|Ref. 1665, Sultan Qaboos bin Said, of Oman
Rolex, “Oyster Perpetual Date”, case No. 3566927,
Ref. 1665. Made in 1972, on special order for the Sultan Qaboos
bin Said of Oman, retailed by Asprey.
Very fine and extraordinary rare, center-seconds, self-winding,
water-resistant, stainless steel wristwatch with gas-escape valve,
date and a stainless steel Oyster "Fliplock" bracelet.
|C. Three-body, polished and brushed, screwed-down case back
engraved with “Rolex Patent, Gas Escape Valve, Oyster” and
slightly readable “ASPREY” and Triplock crown, helium escape
valve at 9, graduated bi-directional revolving black bezel for the
decompression times, winding-crown protected by the crown
guard, inside case back engraved with the case number. D. Black
with painted luminous round, triangular and baton indexes, with
the red signature of Sultan Qaboos bin Said of Oman, aperture for
the date, outer minute/seconds division. Luminous steel skeleton
hands. M. Cal. 1570, rhodium-plated, oeil-de-perdrix decoration,
26 jewels, straight line lever escapement, monometallic balance
adjusted to temperatures and five positions, shock-absorber, selfcompensating
free-sprung Breguet balance spring, Microstella
regulating screws, hack mechanism.
Dial, case and movement signed. Diam. 40 mm. Thickness 17
mm. Approx overall length 160 mm.
|Estimate: 60,000 CHF - 80,000 CHF
Estimate: 50,000 USD - 70,000 USD
Estimate: 40,000 EUR - 55,000 EUR
|The present timepiece is an extraordinary Ref. 6204 personalized
by Serpico Y Laino. A significant element heightening its
importance is the stll legible engraving on the case back: “SL
To the best of our knowledge , Sultan Qaboos bin Said, of Oman
ordered 100 circa Sea-Dwellers Ref. 1665 with his signature in red in 1972/1973, serial number 35669xx. All this special watches
were retailed by Asprey, official Rolex retailer in Arabia and the
case backs were engraved with the Asprey logo at the opposite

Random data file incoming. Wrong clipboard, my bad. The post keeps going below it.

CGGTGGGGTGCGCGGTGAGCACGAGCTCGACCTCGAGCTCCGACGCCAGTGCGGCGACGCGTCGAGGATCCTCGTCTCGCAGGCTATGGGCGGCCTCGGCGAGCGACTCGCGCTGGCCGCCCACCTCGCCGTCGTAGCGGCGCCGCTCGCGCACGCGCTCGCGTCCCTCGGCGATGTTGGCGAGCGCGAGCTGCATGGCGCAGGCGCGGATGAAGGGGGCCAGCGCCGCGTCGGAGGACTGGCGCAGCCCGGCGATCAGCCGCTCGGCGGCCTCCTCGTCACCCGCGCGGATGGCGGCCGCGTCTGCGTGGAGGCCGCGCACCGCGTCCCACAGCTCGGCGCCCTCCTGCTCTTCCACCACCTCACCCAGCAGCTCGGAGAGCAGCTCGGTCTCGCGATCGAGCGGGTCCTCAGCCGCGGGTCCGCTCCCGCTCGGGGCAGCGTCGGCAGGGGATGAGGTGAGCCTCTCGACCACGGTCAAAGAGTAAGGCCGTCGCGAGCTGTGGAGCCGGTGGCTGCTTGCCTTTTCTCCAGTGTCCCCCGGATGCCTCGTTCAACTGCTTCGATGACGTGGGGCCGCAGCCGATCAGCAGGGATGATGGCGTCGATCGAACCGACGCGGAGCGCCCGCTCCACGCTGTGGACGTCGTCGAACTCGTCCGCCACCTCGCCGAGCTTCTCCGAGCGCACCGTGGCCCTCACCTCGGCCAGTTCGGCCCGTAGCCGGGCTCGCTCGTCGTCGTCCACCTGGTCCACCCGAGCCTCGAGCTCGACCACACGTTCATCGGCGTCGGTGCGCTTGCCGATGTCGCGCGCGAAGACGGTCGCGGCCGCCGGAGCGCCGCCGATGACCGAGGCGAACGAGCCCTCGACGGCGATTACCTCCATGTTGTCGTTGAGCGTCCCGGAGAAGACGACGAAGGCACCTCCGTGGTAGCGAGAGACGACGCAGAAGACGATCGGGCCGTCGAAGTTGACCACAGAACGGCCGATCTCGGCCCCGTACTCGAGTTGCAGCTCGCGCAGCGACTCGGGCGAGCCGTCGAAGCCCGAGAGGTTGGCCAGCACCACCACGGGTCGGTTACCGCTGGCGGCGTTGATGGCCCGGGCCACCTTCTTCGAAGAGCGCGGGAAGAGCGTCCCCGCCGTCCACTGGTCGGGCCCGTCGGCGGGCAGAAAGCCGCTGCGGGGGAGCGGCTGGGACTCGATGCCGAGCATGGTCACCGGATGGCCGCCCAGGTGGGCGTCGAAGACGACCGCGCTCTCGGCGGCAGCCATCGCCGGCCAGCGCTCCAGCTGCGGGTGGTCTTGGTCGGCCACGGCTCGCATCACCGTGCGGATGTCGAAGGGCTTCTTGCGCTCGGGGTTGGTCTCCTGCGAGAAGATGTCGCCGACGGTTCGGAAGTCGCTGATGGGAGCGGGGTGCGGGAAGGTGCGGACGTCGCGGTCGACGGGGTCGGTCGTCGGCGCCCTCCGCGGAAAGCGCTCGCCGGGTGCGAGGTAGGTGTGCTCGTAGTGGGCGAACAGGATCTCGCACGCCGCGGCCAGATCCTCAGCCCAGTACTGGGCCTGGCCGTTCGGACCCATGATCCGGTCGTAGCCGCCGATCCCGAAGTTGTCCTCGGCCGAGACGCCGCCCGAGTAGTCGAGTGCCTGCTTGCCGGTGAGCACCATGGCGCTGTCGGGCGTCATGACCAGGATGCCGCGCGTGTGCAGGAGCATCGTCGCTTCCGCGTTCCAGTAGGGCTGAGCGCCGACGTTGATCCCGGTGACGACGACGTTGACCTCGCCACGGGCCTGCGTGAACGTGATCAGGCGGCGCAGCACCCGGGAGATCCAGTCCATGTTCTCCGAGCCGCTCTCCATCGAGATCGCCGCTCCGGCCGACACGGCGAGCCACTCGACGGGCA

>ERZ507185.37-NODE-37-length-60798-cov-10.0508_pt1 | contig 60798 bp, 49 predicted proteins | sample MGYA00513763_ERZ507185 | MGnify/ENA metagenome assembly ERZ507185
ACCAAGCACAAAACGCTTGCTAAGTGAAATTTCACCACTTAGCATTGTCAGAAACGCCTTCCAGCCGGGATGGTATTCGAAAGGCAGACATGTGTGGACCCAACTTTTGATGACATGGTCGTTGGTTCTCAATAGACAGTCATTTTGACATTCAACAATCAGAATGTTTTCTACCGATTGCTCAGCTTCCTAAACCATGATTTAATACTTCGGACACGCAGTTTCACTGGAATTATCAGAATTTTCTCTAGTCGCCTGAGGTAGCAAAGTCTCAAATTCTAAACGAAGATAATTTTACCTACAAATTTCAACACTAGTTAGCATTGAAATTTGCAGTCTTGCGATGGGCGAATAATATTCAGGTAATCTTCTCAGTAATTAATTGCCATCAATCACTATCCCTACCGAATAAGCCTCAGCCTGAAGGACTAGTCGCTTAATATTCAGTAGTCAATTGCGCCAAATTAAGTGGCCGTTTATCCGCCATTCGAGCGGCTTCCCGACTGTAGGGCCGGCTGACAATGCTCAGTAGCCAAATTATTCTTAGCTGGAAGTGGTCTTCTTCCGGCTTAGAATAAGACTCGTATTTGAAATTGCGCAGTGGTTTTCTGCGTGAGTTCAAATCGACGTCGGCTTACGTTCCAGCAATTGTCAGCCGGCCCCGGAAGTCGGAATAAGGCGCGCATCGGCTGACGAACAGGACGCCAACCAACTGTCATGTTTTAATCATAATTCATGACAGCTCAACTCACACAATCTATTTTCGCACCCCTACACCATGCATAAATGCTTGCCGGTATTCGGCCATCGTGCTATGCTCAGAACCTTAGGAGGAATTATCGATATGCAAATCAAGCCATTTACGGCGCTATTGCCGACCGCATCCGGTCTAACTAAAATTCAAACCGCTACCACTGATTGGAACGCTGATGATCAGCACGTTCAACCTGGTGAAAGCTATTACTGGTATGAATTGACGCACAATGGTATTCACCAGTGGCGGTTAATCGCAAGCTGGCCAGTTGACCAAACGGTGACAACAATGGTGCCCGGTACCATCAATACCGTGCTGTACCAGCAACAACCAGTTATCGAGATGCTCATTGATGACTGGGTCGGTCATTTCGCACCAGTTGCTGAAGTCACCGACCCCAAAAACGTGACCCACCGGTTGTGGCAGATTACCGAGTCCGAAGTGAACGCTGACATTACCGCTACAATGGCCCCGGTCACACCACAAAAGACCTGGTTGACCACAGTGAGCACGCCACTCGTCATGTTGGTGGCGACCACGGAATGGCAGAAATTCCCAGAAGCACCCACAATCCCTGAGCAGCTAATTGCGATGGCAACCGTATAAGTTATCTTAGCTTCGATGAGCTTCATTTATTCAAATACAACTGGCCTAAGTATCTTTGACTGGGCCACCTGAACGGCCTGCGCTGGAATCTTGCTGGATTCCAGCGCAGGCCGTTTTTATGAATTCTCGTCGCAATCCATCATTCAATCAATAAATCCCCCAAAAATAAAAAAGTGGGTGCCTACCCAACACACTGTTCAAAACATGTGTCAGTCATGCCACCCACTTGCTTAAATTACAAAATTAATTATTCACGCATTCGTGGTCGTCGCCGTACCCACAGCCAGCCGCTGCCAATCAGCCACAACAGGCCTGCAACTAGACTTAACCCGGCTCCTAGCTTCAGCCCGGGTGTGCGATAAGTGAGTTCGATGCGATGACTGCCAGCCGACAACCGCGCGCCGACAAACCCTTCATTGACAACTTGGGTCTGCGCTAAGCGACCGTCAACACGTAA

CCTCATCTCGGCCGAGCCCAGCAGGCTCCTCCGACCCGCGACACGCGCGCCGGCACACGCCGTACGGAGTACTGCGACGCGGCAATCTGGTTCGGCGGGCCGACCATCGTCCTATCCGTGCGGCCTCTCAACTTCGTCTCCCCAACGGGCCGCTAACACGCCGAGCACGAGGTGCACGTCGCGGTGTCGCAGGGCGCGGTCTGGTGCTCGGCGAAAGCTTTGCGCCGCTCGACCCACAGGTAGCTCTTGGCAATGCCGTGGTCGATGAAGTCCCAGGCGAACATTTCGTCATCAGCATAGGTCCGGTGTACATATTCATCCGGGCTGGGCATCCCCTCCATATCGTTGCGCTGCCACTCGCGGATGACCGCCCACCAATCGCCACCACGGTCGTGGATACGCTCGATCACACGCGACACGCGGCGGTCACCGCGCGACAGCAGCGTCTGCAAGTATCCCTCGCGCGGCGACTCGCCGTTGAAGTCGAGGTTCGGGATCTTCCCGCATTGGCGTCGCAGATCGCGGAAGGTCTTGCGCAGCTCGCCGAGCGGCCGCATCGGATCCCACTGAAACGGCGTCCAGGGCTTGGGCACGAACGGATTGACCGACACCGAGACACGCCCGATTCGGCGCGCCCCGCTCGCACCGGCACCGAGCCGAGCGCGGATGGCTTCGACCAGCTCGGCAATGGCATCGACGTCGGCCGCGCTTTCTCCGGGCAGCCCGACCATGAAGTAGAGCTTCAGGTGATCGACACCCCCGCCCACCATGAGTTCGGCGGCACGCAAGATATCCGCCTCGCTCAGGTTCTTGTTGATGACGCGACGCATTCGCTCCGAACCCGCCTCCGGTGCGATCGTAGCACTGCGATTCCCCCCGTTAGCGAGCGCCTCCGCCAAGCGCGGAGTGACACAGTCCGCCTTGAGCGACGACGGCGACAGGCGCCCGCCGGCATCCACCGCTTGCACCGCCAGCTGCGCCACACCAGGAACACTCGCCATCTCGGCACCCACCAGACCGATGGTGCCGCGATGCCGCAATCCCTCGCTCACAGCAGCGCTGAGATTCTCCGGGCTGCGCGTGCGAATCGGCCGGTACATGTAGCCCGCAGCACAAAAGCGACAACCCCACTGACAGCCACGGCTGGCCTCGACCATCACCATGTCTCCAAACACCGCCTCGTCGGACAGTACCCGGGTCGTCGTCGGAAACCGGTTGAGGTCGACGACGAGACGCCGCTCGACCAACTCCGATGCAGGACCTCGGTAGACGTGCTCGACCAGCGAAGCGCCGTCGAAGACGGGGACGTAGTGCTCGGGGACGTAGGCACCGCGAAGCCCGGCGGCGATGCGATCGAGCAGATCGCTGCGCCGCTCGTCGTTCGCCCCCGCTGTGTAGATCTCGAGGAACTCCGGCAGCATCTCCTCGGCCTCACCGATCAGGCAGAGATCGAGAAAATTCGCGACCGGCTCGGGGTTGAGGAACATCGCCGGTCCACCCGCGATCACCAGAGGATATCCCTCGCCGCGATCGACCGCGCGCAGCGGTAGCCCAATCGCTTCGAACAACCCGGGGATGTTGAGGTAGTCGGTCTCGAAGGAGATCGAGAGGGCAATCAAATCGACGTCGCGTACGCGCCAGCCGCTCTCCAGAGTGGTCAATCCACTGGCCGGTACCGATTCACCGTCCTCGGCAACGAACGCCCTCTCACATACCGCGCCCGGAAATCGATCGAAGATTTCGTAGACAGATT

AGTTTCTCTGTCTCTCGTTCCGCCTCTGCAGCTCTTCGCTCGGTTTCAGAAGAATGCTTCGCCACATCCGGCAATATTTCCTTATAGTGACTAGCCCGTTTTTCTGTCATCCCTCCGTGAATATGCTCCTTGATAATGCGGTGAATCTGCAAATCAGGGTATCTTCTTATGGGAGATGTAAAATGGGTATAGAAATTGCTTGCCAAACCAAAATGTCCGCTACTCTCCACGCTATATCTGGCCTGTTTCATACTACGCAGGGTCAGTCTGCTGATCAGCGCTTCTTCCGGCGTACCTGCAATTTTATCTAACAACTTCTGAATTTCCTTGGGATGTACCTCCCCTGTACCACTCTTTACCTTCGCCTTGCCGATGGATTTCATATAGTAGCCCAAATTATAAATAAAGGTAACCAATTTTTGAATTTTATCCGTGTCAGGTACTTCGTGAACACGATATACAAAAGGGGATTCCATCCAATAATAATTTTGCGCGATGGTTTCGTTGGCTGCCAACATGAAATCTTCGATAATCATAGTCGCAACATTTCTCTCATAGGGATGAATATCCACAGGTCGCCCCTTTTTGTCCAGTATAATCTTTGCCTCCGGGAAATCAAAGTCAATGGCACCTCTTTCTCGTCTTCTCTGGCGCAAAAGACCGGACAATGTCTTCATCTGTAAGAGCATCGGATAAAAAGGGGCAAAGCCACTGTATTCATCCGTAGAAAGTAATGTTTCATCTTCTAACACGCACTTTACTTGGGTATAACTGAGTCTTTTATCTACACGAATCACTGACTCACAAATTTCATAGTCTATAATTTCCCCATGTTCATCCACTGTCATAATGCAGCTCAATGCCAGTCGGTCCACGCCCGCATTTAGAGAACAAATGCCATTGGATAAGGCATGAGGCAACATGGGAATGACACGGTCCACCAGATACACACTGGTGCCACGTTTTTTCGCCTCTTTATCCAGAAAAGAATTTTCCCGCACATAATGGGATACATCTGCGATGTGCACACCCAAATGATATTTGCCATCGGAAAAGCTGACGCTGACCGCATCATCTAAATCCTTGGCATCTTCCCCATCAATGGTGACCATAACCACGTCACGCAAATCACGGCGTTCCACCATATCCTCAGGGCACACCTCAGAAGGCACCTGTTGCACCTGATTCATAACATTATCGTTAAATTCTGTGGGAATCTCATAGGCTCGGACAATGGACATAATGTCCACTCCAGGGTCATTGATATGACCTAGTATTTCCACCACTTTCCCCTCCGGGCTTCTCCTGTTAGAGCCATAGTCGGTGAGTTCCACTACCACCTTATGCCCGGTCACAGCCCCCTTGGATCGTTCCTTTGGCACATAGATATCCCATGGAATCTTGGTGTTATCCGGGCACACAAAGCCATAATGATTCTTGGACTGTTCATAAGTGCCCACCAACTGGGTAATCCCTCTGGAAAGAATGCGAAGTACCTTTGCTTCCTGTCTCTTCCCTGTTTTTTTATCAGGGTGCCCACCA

side of the Rolex logo. All inside case backs were engraved
with the case number. Antiquorum sold a similar watch, case no
35666955 for Oman on May 13th, 2007 see lot 192.
Qaboos bin Sa‘id Al Sa‘id (born November 18, 1940 in Salalah)
is the Sultan of Oman. He rose to power after overthrowing his
father, Sa‘id ibn Taymur, in 1970. He is the only son of Sultan
Sa‘id bin Taymur. He received his primary and secondary
education in Salalah and at Pune, India and attended a private
educational establishment in England from the age of sixteen.
At 20 he entered the Royal Military Academy Sandhurst. After
graduating from Sandhurst, he joined a British Infantry regiment,
The Cameronians, and served in the 1st Battalion in Germany for
one year. He also held a staff appointment with the British Army.
For six years prior to Said bin Taymur's overthrow, Qaboos experienced virtual house arrest in the royal palace of Salalah. In July
1970, soldiers supporting Qaboos clashed with forces loyal to
Said bin Taymur, and deposed him.  Qaboos maintains that his
father abdicated the throne.  The British government helped
to consolidate Qaboos' power.
Qaboos acceded to the throne on 1970-07-23, moving to
Muscat. There he declared that the country would no longer be known as Muscat and Oman, but would change its name to "the
Sultanate of Oman" in order to better reflect its political unity.
The political system which Qaboos established is that of an absolute
monarchy. Qaboos also regularly engages in tours of his
realm, in which any citizen with a grievance or request is allowed
to appeal to the sultan in person. Critics claim these meetings
to be scripted as well. More recently, Qaboos
has allowed parliament elections (in which women have voted
and stood as candidates) and pledged greater openness and
participation in government. As yet, however, this parliament
lacks substantial political power.
By Persian Gulf standards, Oman boasts good public order (it is
an extremely safe country), middling prosperity (given its level of
oil revenues) and a relatively permissive society.
Since he acceded to the throne, Oman has broadened international
relations, allowed newspapers, established high schools,
built highways, opened hotels and shopping malls and spends
a substantial portion of its dwindling oil revenues on health care
and education.  In 1998, Qaboos ibn Sa‘id was presented
with the International Peace Award by the National Council on
US-Arab Relations. He also forges and maintains
good relations with other Arab States and partners in the
Gulf Cooperation Council (GCC).
The Sultan's birthday, 18 November, is celebrated as Oman's
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